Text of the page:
"Beware the ides of March." (I:ii:ln 18) From early on Caesar had been warned about his fate on the ides of March. He didn't listen because it was only a soothsayer. He should've listened because this isn't the only time he was warned of his death.
Act IV: Sc i
"Yet Caesar shall go forth; for these predictions are to the world in general as to Caesar."(II:ii:ln 28-29) Calpurnia tried to make Caesar stay home and at one point he was going to. Brutus comes over and tells him he has nothing to fear. No one is going to hurt him and he needs to go work at the capitol today
Act V: Sc iii
"Did this in Caesar seem ambitious? When that the poor have cried, Caesar had wept.(III:ii:ln 91-92) Antony gives his funeral orations. Convinces everyone that Caesar shouldn't have been killed. Sends everyone into a sense of chaos. Declares war on the conspiritors.
Theme: Fate vs. Free Will Act I: Sc 2
"These many then shall die; their names are pricked."(IV:i:ln 1) Antony, Octavius, and Lepidus make a list of who they need to kill. On that list is Lepidus's brother and Antony's nephew. These men are no more to blame for useless death than Brutus and Cassius.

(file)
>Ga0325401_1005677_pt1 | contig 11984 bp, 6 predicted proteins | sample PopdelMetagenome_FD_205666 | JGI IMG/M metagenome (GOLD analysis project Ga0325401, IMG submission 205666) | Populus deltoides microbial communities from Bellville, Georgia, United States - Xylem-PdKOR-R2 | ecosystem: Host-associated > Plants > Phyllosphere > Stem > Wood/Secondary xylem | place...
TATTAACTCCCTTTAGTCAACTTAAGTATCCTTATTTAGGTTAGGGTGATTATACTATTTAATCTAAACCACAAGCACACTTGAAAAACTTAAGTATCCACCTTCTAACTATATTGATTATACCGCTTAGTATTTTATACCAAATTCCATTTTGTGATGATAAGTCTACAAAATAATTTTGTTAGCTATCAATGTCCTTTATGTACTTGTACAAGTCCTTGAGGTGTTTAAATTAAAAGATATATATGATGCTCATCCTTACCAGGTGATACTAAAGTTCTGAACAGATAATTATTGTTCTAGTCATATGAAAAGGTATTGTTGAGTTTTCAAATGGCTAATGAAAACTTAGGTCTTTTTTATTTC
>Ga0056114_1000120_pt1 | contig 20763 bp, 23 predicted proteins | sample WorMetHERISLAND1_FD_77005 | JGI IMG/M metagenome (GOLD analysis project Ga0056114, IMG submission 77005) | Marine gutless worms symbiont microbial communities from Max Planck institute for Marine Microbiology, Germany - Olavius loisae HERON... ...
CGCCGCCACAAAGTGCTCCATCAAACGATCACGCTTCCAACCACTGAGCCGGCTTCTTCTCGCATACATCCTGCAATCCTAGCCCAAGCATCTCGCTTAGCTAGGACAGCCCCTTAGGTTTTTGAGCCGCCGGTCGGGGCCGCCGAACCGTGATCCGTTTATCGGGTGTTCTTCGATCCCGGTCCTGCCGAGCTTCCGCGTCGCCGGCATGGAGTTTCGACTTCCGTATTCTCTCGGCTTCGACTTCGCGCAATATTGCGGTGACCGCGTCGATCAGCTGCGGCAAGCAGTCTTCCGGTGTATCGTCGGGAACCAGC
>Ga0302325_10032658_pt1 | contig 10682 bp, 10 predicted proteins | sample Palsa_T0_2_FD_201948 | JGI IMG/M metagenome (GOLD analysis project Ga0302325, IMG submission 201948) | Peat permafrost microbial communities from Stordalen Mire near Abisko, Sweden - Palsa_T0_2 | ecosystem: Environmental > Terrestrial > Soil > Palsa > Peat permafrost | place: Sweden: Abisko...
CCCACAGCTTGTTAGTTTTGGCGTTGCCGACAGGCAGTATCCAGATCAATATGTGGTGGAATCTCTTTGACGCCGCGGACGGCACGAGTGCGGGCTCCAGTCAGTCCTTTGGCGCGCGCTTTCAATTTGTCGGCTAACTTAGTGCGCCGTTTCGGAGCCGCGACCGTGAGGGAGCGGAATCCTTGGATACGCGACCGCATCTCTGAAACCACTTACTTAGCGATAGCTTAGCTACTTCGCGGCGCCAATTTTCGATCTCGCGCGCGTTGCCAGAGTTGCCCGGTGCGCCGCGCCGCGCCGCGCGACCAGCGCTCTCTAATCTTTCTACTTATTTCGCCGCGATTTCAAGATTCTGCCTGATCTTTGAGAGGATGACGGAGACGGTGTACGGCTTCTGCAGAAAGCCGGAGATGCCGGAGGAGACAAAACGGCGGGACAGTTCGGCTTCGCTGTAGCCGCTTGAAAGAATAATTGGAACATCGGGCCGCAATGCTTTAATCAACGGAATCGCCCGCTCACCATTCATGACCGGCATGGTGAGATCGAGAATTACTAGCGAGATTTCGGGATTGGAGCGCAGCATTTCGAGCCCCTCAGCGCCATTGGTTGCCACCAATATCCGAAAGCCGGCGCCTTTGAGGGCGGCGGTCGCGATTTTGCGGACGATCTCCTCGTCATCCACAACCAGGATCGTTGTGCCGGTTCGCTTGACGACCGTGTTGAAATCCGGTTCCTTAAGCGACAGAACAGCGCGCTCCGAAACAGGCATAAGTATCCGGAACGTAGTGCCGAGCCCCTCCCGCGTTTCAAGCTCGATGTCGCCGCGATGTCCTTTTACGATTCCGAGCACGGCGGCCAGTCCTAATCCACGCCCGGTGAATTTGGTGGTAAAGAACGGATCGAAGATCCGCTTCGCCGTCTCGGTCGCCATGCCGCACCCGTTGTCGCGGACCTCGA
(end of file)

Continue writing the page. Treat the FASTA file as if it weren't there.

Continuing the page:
"Titinius is enclosed around about with horsemen that make to him on the spur." (V:iii:ln 27-28) After Pindorus reported the false news Cassius killed himself. Titinius wasn't actually dead. It was Brutus's army who was there and gave Titinius a leaf crown to show that they won.
"Men at some time are masters of their fates: The fault, dear Brutus, is not in our stars, but in ourselves, that we are underlings." (I:ii:ln 139-141) An example of the theme, Fate vs. Free Will, is when Cassius and Brutus take matters into their own hands and kill Caesar just because they were scared of what he might do if he got the power. Caesar had no free will to his future.